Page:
Traveling to Puerto Rico
Whether you’re arriving by air or by sea, the only thing easier than getting there is being there.
You’ll find convenient travel options to Puerto Rico, including a variety of daily air service from cities throughout the U.S. and abroad.
Domestic vs. International
Puerto Rico is a United States territory. If you’re visiting from any part of the U.S., you don’t have to exchange your currency, update your cell phone plan for international service, or go through customs or immigration. An unforgettable Caribbean getaway is within easy reach — no passport required.
Travelers coming from outside of the country must follow the same guidelines as in any other U.S. airport. Once the customs officer stamps your passport, get ready for a trip filled with vibrant culture, inspiring scenery, and warm tropical breezes.
Puerto Rico is home to three international airports. In the east region, San Juan’s Luis Muñoz Marín Airport (SJU) is a major transportation hub. More than 20 airlines fly there, from large-scale operators like Jet Blue, United, American, and Southwest to regional carriers like Intercaribbean and Air Sunshine. You’ll find hundreds of flight options in a given week that connect the island to destinations around the world.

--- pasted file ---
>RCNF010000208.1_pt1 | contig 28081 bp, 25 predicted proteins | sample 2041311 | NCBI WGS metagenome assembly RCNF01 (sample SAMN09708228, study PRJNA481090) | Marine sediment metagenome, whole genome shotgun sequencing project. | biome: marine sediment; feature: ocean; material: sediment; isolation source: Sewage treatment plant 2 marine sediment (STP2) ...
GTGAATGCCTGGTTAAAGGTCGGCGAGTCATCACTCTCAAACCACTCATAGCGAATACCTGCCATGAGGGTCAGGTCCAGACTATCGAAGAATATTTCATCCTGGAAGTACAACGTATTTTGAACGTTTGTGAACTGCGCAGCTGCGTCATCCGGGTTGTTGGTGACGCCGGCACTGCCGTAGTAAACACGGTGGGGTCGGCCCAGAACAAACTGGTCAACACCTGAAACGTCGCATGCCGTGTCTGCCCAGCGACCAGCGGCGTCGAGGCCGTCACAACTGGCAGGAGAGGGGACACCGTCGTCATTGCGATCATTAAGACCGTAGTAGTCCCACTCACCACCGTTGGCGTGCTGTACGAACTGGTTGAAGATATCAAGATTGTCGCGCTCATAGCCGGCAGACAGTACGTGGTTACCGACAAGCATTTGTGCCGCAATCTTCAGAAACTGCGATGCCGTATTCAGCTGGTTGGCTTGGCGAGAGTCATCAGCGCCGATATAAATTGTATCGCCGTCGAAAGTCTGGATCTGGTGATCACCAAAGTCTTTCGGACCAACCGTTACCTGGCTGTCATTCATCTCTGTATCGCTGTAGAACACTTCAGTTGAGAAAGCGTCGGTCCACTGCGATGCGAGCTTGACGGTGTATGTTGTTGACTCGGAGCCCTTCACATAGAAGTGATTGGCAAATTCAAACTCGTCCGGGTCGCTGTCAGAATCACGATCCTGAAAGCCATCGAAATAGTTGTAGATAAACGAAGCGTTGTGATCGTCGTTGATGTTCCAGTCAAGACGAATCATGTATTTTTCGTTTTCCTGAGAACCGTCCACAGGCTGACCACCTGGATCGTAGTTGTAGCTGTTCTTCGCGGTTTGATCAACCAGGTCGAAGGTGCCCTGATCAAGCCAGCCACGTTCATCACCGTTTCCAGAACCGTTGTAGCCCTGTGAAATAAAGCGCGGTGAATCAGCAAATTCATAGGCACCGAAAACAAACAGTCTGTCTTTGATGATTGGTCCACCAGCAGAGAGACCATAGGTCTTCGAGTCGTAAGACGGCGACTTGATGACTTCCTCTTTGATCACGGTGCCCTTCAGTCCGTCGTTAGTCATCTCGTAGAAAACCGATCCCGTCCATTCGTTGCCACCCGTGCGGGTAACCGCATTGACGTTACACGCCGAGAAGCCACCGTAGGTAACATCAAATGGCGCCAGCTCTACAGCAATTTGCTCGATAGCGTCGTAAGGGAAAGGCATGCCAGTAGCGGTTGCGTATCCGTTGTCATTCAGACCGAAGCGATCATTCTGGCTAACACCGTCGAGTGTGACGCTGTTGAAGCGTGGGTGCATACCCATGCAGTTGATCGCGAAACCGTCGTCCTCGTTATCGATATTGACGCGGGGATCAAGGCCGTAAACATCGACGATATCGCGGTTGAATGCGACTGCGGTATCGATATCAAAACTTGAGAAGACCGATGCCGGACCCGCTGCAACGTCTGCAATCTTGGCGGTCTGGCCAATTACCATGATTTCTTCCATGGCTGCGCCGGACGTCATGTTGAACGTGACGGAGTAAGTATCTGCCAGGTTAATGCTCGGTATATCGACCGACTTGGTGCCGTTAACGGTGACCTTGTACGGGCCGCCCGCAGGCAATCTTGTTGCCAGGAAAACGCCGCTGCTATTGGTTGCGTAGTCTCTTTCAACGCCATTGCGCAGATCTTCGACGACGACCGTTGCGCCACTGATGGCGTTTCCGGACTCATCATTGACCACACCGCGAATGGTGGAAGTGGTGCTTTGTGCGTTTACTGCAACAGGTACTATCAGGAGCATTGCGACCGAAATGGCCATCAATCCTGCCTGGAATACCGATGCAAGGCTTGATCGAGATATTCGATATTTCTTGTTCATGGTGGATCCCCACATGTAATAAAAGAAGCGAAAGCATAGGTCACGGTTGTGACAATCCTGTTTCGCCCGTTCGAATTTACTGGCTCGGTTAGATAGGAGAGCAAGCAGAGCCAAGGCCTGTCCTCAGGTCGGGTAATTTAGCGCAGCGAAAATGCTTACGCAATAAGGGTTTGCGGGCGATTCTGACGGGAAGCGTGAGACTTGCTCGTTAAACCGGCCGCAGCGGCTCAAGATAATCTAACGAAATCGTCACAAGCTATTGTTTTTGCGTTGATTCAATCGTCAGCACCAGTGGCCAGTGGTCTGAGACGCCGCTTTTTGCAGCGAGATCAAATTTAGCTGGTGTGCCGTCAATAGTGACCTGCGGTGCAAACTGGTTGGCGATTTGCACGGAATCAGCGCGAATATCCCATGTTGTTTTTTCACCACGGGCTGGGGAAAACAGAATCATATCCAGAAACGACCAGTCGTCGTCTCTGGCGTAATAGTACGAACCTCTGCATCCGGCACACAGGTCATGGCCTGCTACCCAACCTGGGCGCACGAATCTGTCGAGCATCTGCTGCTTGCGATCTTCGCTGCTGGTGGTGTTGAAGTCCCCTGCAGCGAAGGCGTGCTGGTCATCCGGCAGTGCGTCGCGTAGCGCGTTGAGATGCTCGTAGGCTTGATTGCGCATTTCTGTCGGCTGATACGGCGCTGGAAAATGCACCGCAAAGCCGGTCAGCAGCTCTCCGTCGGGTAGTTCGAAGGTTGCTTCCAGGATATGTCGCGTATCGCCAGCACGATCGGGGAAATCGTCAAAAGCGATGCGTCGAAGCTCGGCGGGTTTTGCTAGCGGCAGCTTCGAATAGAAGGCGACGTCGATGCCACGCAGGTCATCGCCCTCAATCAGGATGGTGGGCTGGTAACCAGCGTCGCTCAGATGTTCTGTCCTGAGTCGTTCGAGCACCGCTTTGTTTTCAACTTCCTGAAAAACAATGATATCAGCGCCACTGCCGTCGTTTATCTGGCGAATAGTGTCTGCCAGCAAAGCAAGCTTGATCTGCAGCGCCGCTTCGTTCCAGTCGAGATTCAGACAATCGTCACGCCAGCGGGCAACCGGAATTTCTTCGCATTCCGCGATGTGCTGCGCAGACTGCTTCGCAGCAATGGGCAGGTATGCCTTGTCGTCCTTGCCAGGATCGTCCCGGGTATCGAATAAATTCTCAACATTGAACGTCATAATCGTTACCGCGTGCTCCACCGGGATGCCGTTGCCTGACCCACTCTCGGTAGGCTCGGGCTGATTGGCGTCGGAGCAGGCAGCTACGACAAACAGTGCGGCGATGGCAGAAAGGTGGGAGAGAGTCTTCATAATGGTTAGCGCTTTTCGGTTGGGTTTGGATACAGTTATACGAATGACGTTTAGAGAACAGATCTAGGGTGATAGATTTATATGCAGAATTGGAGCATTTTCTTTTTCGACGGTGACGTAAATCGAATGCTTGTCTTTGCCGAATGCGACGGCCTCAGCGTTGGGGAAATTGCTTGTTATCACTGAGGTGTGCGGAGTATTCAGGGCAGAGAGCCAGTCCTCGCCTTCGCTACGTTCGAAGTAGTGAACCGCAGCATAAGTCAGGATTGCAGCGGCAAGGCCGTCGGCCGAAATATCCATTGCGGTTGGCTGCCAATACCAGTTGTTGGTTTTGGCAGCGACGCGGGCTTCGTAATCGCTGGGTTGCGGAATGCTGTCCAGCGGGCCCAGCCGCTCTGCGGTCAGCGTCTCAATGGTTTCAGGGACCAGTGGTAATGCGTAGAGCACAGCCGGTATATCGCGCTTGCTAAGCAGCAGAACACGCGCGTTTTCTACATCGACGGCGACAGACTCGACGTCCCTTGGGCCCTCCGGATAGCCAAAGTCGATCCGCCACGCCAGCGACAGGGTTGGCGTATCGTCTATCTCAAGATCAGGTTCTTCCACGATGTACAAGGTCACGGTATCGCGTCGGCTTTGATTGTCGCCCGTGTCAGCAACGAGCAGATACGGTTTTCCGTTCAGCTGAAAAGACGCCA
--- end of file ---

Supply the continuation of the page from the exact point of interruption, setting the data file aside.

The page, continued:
While not quite as bustling as SJU, two additional airports, Rafael Hernandez (BQN) in Aguadilla and Mercedita (PSE) in Ponce, also welcome international travelers. Try booking a flight on Spirit, Jet Blue, Air Canada, or Emirates to reach these inviting destinations.
You can travel to San Juan from Miami in less than two and a half hours, from Boston in four hours, and from Chicago in under five. If you’re flying from the West Coast of the United States, you’ll probably have a layover on your way here.
Puerto Rico is a popular stop for voyagers looking to explore the best of the region on a cruise. Lines like Royal Caribbean, Norwegian, Carnival, and Holland America typically include at least one stop on the island in their southern Caribbean itineraries.
The island has two main passenger ports. In San Juan, cruise-goers can walk right from the ship into the heart of the pastel-hued old city via the city’s main cruise terminal. In the south, Ponce has less frequent service but is equally enticing due to its wealth of distinctive history, scenery, and culture.